JACK GLENN: ‘Please don’t give up on our Jack’

Jack and Violet Glenn pictured reading one of the many sympathy cards they have received after their grandson, Jack, had entered the River Foyle twelve days ago.
Jack and Violet Glenn pictured reading one of the many sympathy cards they have received after their grandson, Jack, had entered the River Foyle twelve days ago.

While the heartbroken grandparents of Jack Glenn feel confident that the body of their grandson will be returned from the River Foyle, they believe a physical deterrent must be put in place to divert people from similar action.

As divers from Drogheda and search teams from throughout N. Ireland continue the search for the 23-years-old, Jack and Violet Glenn say they have not lost faith for the recovery of their eldest grandchild.

As an undertaker, I had been dealing with death regularly, but I didn’t know what people had been experiencing at all. Until it comes to your own door, you really do not understand bereavement.

Jack Glenn

Having received widespread support from throughout the local community, Jack was adamant that some sort of a deterrent must be put in place on the Foyle Bridge.

“I’ve seen the spot where young Jack entered the water and it set me thinking. It was much too easy for a lad like him to negotiate the fence on the bridge,” said Mr. Glenn.

“It’s about four feet high and would be easily climbed. I realise that this would not be the answer, but I think it would provide a deterrent.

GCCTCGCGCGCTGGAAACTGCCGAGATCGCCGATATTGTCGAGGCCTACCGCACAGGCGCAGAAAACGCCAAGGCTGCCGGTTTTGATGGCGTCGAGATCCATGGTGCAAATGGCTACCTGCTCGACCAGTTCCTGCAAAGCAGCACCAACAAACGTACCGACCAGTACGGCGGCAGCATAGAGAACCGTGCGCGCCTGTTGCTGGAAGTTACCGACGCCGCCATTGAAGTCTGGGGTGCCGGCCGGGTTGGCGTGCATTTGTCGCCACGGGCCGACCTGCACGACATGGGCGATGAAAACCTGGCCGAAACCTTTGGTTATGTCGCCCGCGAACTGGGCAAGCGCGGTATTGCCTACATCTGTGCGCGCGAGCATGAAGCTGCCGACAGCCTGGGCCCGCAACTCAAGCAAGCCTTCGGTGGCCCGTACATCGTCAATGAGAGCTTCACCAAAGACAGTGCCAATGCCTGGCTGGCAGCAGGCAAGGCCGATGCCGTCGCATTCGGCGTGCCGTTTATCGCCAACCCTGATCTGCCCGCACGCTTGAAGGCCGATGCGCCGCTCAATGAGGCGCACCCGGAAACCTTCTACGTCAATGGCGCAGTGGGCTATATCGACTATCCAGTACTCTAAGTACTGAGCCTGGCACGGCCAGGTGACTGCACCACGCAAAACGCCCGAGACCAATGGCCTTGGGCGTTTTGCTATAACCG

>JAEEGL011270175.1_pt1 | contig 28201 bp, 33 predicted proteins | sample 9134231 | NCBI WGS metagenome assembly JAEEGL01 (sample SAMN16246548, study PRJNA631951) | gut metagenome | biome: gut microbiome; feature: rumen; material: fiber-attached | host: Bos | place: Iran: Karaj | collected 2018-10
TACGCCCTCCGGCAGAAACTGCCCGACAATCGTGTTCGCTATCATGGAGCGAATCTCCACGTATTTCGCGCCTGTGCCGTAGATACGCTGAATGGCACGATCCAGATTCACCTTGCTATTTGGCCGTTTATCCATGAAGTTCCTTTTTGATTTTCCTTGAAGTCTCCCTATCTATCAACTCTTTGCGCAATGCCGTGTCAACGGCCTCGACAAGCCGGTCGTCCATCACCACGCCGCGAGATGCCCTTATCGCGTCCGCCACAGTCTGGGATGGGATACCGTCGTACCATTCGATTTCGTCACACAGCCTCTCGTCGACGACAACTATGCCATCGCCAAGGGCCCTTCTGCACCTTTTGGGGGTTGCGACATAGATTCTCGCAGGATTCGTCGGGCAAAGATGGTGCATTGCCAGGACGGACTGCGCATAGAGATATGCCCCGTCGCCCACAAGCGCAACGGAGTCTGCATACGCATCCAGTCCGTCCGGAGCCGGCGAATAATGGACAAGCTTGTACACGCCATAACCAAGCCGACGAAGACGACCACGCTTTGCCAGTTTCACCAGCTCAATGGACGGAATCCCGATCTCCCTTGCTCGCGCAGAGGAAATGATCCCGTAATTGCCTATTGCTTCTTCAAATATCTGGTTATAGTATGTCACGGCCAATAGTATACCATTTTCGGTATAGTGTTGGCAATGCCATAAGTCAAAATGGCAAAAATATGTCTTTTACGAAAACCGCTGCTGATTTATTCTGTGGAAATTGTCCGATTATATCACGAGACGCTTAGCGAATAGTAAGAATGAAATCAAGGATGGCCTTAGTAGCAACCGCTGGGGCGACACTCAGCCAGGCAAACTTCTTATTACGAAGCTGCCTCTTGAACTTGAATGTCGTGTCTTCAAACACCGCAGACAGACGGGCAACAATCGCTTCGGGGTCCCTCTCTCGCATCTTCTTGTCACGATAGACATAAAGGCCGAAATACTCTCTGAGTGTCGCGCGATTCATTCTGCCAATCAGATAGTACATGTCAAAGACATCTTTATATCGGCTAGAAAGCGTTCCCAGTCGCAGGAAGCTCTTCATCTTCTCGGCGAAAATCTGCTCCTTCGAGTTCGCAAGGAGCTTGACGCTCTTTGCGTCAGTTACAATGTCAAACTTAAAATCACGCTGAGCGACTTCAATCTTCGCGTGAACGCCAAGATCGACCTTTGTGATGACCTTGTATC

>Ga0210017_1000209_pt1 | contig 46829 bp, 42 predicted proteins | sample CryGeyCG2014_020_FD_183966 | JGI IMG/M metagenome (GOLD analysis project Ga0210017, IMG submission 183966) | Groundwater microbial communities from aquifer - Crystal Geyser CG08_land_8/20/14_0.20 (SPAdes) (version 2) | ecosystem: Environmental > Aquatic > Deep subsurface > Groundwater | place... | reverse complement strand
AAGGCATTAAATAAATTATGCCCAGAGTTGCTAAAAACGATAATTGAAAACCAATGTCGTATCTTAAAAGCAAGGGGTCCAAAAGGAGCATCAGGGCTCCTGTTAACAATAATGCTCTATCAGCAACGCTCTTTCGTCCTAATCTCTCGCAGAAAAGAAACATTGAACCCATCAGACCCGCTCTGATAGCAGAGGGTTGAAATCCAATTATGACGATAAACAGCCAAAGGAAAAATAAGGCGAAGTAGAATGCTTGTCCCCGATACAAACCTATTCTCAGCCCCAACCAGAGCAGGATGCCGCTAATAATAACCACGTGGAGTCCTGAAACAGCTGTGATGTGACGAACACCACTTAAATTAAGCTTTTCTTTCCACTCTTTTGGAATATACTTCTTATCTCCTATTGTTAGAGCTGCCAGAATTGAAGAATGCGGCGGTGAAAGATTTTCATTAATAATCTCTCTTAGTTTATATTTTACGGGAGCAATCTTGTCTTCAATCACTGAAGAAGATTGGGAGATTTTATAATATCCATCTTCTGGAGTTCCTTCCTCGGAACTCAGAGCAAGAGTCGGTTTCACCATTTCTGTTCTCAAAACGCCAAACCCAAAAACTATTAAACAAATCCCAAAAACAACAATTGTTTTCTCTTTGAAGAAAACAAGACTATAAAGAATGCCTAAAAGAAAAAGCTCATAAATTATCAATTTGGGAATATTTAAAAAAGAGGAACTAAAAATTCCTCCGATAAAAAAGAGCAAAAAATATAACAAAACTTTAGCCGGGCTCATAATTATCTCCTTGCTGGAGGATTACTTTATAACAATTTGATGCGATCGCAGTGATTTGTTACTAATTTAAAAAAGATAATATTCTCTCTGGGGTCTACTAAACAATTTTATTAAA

“Even if a higher fence would make someone stop and think before going into the river, it may be enough save a life. And, if such a deterrent would serve to save even one life, then I think that it would prove worthwhile,” added Jack.

A former undertaker, Jack felt he knew all about bereavement until the tragic disappearance of his grandson hit home on February 2 last.

“I thought I knew what people had been going through, but I didn’t know anything about it,” he said.

“As an undertaker, I had been dealing with death regularly, but I didn’t know what people had been experiencing at all. Until it comes to your own door, you really do not understand bereavement,” he admitted.

“Violet and I have now felt the pain of tragically losing a child at first hand. We’re pensioners who have a great faith and we believe we must do everything in our power to avoid another family having to experience this type of pain.

“God knows, so many people have come forward to support us and we feel we must have a legacy for our Jack, something that people can look back on and think of him.

“If God continues to give us the health and strength, Violet and I will create that legacy as a repayment to all those who have helped our family. They do not wish to be repaid, but I think we are now bound to try to save a life, even one life, and avoid such a tragedy.

“From the bottom of our hearts, we extend our thanks to each and every one of those people who have stepped up to help us in our time of need.

“Hopefully our prayers will be answered and Jack’s body will be returned to us and then we can look towards creating that legacy which will keep his memory alive for years to come.”